Monday February 3, 1997
Roseanne. Geraldo. Rolanda. Sally Jessy.
Bob Saget. Jerry Springer. Richard Bey. Tony Danza.
Burt Reynolds. Stuttering John. Morton Downey Jr.
Donner. Cupid. Michael Bolton.
But ya know . . . Rodney Dangerfield never gets any respect. And considering the people he's hanging out with in this movie, it's no surprise.
But then again, there may be a method to his madness. If you're going to star in a movie as bad as "Meet Wally Sparks"--the most inept collection of hoary gags, stale slapstick routines and baggy-pants comedy since the last "Police Academy" debacle--then why not drag every other tasteless hack on stage and screen down with you?
Dangerfield, goggle-eyed and ready to tip over, is Wally Sparks, prototypal trash-talk TV star and stunted adolescent. He incurs the wrath of advertisers (which seems unlikely) for hosting programs about lesbian alien Elvis impersonators and "Sex After 10 Years of Marriage--Should the Wife Know About It?" He also becomes the target of a Southern governor (David Ogden Stiers), whose reelection bid becomes tied to Sparks and his show. The fate of a nation lies in the balance.
What ensues, of course, is a creaky plot about cross-cultural collision and the eventual armistice between fundamentalist rigidity and media licentiousness. Also, one long Dangerfield stand-up routine virtually unencumbered by narrative.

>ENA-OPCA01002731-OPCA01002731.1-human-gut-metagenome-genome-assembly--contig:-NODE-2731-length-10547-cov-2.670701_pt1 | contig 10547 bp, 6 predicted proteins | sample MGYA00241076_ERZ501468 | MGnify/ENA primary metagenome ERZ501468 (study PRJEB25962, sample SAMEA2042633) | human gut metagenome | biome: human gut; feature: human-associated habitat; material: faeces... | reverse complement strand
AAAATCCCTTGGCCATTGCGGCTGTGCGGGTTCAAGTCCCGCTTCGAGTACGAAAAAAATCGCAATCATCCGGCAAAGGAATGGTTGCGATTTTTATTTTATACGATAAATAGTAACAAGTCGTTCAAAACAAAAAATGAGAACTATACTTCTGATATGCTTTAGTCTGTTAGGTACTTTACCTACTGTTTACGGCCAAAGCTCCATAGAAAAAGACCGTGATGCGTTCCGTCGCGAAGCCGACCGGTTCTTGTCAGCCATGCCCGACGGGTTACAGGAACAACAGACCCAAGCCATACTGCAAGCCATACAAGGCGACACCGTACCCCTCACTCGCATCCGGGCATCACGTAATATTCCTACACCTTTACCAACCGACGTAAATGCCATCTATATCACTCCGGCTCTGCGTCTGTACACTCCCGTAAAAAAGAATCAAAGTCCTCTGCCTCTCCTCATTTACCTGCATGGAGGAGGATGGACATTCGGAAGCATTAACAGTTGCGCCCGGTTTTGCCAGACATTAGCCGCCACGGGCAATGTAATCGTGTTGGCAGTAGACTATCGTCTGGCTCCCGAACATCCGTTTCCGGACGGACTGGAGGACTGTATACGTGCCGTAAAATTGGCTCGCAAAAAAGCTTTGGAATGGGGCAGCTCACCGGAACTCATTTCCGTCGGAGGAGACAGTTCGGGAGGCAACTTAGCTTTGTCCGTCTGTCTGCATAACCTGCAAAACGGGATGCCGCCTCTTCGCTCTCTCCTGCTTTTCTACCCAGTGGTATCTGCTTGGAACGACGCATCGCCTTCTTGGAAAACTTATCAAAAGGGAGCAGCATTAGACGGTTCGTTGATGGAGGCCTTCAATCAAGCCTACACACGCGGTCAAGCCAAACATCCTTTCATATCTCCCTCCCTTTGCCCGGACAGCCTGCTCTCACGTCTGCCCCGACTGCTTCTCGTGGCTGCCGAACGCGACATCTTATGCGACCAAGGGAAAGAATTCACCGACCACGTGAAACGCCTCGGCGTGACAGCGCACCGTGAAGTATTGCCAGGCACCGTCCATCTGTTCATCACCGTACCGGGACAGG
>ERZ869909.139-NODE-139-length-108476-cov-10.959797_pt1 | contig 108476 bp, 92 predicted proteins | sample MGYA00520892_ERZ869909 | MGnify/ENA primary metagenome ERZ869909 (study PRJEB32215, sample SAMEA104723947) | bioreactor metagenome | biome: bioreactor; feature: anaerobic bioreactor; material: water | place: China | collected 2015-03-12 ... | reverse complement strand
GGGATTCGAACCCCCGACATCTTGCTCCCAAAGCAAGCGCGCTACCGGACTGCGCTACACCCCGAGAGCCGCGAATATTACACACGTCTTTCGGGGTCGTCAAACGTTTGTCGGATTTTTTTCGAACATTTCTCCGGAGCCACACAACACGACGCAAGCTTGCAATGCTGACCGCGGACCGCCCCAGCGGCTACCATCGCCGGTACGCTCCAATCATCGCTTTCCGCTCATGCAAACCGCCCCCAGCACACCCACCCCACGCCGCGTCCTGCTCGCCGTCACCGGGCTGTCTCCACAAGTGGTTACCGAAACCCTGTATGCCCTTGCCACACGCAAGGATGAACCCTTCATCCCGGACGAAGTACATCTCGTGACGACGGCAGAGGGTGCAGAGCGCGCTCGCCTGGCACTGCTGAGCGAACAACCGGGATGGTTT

Make no mistake: Like Wally Sparks himself, there is no redeeming social value inherent in this debut feature by Peter Baldwin, who is apparently--and successfully--shedding whatever wholesomeness has attached itself to him by virtue of his work on "The Wonder Years," "Newhart" and "Family Ties." What we get here is comedy of the frenetic phallic or flatulent variety.
Dangerfield is Dangerfield, an acquired taste; "Wally Sparks" is nowhere near his career-defining work in, let's say, "Caddyshack," but he's a known commodity. What's surprising is how many others should be caught up and demolished by this sweeping wave of excremental nonsense. Stiers, Cindy Williams, Debi Mazar, Lesley Anne Down, all supporting actors of some note. But then, so is Dangerfield. What "Wally Sparks" really needed was a star. And while I never thought I'd ever say this, what Wally really could have used was a Chevy Chase.
Meet Wally Sparks, 1997. R, (vulgarity, sexual innuendo). A Trimark Pictures production. Director Peter Baldwin. Producers Harry Basil, Elliot Rosenblatt. Associate producer Kenny Golde. Written by Rodney Dangerfield and Harry Basil. Costumes Alexandra Welker. Photography Richard H. Kline. Production design Bryan Jones. Running time: 1 hour, 45 minutes. Rodney Dangerfield as Wally Sparks. David Ogden Stiers as Floyd Preston. Cindy Williams as Emily Preston. Burt Reynolds as Spencer. Alan Rachins as Judge Williams. Debi Mazar as Sandy.Copyright © 2014, The Baltimore Sun